Chevy Volt concept. Click image to enlarge
Warren, Michigan – Engineers at General Motors’ battery testing facilities have developed a new computer algorithm that will accelerate durability testing of the lithium-ion batteries needed to power the Chevrolet Volt concept vehicle for up to 64 km of electric-only driving.
The advanced computer program duplicates real-life vehicle speed and cargo-carrying conditions, and compresses ten years of comprehensive battery testing into the Volt’s development schedule. Results from the test data will help predict the long-term durability of the battery.
“Production timing of the Volt is directly related to our ability to predict how this battery will perform over the life of the vehicle,” said Frank Weber, global vehicle chief engineer, Chevrolet Volt and E-Flex systems. “The challenge is predicting ten years of battery life with just over two years of testing time. The battery team is able to utilize human and technical resources around the globe to reducing testing time.”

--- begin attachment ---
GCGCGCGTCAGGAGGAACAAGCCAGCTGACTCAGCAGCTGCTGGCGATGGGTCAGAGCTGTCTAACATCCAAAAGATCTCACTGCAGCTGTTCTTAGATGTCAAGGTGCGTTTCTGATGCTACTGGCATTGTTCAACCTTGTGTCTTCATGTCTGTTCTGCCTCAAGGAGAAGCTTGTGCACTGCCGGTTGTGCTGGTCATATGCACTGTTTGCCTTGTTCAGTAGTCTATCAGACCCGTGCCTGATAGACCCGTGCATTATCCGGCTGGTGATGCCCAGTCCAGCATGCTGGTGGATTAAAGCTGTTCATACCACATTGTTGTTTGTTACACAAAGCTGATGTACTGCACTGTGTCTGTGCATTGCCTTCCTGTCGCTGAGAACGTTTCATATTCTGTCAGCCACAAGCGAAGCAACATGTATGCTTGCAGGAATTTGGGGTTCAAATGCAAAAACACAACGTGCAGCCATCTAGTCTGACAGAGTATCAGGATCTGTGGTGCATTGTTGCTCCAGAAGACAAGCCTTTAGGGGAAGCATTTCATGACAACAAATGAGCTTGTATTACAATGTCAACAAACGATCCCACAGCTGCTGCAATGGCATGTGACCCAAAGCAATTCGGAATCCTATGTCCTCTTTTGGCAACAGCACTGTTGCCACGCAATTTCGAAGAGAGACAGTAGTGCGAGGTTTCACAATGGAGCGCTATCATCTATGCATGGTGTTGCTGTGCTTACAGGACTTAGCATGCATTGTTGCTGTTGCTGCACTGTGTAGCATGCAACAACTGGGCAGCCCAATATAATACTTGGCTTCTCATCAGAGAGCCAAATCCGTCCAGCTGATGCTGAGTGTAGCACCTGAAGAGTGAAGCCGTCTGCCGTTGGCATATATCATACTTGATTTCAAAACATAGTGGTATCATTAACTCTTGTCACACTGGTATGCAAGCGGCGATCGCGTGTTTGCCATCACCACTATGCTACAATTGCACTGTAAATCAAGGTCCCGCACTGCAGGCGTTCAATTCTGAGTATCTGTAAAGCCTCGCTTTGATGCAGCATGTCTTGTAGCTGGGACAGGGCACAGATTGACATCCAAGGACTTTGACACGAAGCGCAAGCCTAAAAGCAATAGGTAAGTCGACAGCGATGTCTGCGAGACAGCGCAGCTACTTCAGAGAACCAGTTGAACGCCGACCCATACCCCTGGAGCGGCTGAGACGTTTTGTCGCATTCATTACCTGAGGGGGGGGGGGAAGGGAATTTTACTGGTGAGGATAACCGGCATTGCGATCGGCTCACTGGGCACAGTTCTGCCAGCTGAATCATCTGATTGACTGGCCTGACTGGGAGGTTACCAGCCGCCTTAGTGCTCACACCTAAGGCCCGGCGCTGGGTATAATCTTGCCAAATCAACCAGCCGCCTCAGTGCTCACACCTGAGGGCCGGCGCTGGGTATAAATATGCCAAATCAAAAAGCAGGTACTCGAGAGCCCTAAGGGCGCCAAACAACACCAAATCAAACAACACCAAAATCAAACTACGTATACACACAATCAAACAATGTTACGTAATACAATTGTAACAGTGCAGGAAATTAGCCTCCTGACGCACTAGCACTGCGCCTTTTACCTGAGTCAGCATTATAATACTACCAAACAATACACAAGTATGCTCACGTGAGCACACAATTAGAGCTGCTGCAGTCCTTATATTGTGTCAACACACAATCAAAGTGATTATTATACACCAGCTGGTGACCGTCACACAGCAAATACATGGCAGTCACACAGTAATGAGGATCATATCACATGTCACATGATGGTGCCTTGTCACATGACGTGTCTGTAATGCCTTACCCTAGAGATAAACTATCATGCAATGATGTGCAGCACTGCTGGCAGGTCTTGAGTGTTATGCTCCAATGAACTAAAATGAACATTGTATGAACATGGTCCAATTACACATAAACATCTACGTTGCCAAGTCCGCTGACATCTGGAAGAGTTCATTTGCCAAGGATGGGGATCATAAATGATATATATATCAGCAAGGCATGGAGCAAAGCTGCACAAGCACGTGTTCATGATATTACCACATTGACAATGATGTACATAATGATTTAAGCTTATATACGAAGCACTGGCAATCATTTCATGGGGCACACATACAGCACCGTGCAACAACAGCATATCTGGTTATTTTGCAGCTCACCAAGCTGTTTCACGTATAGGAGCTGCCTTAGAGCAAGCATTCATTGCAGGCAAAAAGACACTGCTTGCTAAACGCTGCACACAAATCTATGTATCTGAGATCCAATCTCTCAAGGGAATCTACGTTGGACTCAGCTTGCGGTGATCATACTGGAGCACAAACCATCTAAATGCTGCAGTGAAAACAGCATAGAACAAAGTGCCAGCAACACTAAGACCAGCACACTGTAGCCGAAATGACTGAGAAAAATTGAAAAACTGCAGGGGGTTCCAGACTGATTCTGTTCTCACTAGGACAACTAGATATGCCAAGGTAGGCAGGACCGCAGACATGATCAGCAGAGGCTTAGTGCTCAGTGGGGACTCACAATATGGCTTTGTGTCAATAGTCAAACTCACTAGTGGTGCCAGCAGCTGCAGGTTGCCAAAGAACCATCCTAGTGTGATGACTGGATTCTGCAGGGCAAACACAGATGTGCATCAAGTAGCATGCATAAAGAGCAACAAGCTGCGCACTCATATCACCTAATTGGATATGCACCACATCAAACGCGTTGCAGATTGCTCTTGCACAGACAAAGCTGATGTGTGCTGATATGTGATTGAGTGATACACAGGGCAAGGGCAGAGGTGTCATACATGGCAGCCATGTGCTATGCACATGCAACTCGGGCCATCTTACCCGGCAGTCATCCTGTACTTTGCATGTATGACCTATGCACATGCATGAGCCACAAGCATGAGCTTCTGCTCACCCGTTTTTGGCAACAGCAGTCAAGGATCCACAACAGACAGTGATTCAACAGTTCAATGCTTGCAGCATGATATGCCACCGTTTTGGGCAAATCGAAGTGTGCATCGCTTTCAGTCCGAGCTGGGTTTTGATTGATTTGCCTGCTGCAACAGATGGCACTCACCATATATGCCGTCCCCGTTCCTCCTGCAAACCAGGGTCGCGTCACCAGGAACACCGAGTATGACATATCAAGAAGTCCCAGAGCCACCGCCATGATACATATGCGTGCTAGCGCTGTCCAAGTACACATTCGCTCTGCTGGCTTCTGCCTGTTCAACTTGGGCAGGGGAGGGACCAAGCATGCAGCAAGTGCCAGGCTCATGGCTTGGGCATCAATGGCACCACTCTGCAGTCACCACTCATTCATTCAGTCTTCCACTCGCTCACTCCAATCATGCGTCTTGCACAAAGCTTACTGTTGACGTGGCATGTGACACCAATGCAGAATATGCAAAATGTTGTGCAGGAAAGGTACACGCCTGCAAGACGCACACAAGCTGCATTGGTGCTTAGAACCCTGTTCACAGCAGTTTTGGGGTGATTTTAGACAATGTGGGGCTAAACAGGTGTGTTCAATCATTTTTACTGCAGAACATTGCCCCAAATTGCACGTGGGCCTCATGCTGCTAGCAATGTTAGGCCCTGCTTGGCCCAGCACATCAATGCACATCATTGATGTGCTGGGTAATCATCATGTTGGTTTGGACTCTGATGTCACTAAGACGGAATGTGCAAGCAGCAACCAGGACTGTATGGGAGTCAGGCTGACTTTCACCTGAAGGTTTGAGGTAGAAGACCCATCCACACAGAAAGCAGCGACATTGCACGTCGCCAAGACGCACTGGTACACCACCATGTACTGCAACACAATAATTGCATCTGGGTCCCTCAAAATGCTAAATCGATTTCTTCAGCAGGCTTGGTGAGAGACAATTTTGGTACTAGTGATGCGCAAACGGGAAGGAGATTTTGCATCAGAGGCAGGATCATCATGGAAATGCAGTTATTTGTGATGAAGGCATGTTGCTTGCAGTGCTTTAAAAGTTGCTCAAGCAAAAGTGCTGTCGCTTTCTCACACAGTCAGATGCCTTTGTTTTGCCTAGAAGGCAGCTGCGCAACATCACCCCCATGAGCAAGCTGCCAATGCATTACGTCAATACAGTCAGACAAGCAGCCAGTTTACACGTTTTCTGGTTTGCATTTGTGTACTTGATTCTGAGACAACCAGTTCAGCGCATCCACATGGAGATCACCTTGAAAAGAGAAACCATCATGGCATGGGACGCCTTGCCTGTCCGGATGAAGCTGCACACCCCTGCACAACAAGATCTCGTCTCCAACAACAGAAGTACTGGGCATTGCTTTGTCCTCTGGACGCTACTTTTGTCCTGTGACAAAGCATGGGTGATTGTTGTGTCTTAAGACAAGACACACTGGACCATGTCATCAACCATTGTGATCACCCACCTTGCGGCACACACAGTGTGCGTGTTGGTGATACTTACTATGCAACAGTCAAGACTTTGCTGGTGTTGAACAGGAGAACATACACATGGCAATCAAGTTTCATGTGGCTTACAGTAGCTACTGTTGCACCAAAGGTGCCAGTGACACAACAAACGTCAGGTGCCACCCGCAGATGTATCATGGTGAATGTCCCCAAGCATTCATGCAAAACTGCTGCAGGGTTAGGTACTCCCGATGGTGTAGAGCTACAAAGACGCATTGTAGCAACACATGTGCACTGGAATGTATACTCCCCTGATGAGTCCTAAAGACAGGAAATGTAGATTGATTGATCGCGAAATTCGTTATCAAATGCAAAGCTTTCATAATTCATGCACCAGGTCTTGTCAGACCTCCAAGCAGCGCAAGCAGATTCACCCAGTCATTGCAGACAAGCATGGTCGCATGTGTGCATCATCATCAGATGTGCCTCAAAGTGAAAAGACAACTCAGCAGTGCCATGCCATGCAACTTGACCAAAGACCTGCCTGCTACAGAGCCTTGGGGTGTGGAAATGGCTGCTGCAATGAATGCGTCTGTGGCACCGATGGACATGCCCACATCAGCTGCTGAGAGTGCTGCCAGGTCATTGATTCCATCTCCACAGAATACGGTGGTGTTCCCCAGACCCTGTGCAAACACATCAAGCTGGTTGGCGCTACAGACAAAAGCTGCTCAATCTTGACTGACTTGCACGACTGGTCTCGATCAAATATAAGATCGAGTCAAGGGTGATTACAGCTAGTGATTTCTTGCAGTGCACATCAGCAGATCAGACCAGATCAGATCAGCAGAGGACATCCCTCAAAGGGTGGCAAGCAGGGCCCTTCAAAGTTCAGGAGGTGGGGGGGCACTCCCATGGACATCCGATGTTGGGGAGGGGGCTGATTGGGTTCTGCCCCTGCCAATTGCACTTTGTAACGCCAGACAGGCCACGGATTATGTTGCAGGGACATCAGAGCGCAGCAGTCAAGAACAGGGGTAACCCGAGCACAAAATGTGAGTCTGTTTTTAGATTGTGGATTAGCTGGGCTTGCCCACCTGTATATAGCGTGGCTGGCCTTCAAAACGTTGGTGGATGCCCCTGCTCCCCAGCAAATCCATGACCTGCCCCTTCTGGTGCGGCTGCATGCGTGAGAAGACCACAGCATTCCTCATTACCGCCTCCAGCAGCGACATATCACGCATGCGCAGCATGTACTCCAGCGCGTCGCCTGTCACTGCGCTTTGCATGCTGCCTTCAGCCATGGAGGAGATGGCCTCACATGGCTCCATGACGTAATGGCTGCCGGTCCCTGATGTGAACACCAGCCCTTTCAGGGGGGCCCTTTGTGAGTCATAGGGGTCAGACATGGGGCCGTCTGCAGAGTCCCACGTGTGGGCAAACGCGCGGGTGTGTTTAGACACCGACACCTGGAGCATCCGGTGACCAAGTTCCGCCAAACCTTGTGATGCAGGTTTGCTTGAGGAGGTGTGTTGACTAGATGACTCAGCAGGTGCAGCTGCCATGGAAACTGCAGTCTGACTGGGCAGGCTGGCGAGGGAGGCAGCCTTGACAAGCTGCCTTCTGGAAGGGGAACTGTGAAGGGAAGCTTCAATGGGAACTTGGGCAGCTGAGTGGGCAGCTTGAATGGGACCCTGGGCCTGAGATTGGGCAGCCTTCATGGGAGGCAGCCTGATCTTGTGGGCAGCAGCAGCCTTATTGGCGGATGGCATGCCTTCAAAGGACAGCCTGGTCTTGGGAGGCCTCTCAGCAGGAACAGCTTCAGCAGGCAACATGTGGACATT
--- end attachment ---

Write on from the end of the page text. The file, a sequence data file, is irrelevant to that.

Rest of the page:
The T-shaped battery will be located down the vehicle’s centre tunnel and under the rear seats, which requires the battery to be treated as part of the vehicle structure. In addition to its battery, the Volt concept also contains an internal combustion engine which is run solely to produce electricity rather than to power the wheels.